This article is first in a series dedicated to issues in the intellectual history of Mīmāṃsā in early modern India and part of a larger effort to broaden the basis for understanding the new formulations of central topics of the Mīmāṃsā textual-ritual complex in this period. It examines how the Varanasi scholar Khaṇḍadevamiśra makes use of Navyanyāya tools of analysis by putting under the microscope the example of his investigation and new formulation of the signification of agent and agency by (...)
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  5. Controversial Reasoning in Indian Philosophy: Major Texts and Arguments on Arthâpatti.Malcolm Keating - 2020 - London: Bloomsbury Academic Publishing.
    Arthâpatti is a pervasive form of reasoning investigated by Indian philosophers in order to think about unseen causes and interpret ordinary and religious language. Its nature is a point of controversy among Mimamsa, Nyaya, and Buddhist philosophers, yet, to date, it has received less attention than perception, inference, and testimony. This collection presents a one-of-a-kind reference resource for understanding this form of reasoning studied in Indian philosophy. Assembling translations of central primary texts together with newly-commissioned essays on research topics, it (...)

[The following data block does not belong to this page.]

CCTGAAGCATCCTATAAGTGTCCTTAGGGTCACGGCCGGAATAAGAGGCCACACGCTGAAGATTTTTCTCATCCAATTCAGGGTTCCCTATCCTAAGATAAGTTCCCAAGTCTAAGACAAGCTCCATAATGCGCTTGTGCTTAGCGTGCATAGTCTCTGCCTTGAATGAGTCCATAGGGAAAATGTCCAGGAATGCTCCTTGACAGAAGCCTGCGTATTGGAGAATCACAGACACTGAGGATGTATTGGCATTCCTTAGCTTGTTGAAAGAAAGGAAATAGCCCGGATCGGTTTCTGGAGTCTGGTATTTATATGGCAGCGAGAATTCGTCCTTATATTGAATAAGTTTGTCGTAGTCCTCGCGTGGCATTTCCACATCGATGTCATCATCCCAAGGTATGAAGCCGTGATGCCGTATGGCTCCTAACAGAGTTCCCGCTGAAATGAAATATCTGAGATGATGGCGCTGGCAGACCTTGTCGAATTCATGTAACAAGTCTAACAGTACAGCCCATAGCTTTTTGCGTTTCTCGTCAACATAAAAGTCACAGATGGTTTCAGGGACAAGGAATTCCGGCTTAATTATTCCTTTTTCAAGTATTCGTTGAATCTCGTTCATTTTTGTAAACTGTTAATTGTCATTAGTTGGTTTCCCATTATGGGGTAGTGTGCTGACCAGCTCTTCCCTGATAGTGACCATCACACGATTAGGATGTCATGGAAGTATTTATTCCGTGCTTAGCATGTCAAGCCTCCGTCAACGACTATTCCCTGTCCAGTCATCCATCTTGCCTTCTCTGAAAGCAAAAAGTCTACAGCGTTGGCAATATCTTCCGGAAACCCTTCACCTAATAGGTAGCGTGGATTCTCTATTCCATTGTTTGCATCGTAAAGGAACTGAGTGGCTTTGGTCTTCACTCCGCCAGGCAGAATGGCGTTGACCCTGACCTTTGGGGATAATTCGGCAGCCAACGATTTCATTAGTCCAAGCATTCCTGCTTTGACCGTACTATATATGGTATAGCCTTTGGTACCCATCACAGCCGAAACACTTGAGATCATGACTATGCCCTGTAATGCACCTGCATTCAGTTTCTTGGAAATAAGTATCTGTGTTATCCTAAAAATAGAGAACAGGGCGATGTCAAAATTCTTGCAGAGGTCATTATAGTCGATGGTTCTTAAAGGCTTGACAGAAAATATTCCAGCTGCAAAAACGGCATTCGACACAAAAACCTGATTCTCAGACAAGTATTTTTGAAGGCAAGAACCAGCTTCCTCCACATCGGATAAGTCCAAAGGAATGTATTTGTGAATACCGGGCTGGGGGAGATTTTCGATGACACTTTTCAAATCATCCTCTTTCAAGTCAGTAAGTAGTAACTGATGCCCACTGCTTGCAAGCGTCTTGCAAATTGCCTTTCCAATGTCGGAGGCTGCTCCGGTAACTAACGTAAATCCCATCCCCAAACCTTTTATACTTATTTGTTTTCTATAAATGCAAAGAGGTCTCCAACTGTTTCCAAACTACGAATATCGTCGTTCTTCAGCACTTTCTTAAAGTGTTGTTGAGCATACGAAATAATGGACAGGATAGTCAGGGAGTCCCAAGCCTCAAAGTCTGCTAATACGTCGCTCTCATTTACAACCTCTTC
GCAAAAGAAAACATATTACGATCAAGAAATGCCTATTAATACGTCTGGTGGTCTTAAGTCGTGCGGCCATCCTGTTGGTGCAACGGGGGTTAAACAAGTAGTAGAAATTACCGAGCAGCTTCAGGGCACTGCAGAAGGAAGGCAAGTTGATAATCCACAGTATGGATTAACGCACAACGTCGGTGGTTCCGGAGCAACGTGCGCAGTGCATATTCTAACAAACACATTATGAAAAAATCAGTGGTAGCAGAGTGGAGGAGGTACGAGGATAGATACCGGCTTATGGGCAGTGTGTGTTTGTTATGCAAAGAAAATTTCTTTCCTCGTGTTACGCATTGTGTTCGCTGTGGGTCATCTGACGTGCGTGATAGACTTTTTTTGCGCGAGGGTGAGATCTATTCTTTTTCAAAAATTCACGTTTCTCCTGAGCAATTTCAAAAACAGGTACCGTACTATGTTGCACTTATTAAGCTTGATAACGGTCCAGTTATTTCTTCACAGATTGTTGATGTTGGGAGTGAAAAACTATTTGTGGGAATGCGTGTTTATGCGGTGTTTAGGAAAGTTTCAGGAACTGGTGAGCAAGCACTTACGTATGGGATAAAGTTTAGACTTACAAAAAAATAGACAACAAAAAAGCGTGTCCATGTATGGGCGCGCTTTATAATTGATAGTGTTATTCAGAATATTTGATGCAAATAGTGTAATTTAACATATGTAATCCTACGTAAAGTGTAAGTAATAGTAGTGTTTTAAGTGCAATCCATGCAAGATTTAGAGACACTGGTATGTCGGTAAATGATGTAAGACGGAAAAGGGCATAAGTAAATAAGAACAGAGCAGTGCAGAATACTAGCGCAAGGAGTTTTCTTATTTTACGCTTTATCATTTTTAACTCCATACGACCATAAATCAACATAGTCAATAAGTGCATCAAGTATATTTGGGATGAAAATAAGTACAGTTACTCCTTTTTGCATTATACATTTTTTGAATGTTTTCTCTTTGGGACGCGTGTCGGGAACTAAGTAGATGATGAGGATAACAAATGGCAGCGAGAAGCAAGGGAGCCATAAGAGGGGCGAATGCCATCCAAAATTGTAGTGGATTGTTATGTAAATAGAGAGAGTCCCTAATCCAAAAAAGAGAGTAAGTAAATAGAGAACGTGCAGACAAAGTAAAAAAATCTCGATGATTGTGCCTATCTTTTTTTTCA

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  6. Metaphor or Delusion? A Mīmāṃsaka's Response to Conceptual Metaphor Theory.Malcolm Keating - 2020 - Philosophy East and West 70 (2):395-423.
    Conceptual Metaphor Theory, an approach to human thought and language that began with the work of Lakoff and Johnson, claims that metaphor is not merely a linguistic phenomenon, but is implicated in structuring human thought. On this view, that people use words like "attack" and "defend" to describe argumentative moves demonstrates that they think of argument as a kind of war. This is opposed to the view that some words like "attack" are polysemous, sometimes meaning to engage in physical warfare (...)
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  7. History of Indian Philosophy.Purusottama Bilimoria (ed.) - 2017 - New York, Abingdon UK: Routledge Taylor & Francis Palgrave.
    The History of Indian Philosophy is a comprehensive and authoritative examination of the movements and thinkers that have shaped Indian philosophy over the last three thousand years. An outstanding team of international contributors provide fifty-eight accessible chapters, organis[=z]ed into three clear parts: knowledge, context, concepts philosophical traditions engaging and encounters: modern and postmodern. This outstanding collection is essential reading for students of Indian philosophy. It will also be of interest to those seeking to explore the lasting significance of this rich (...)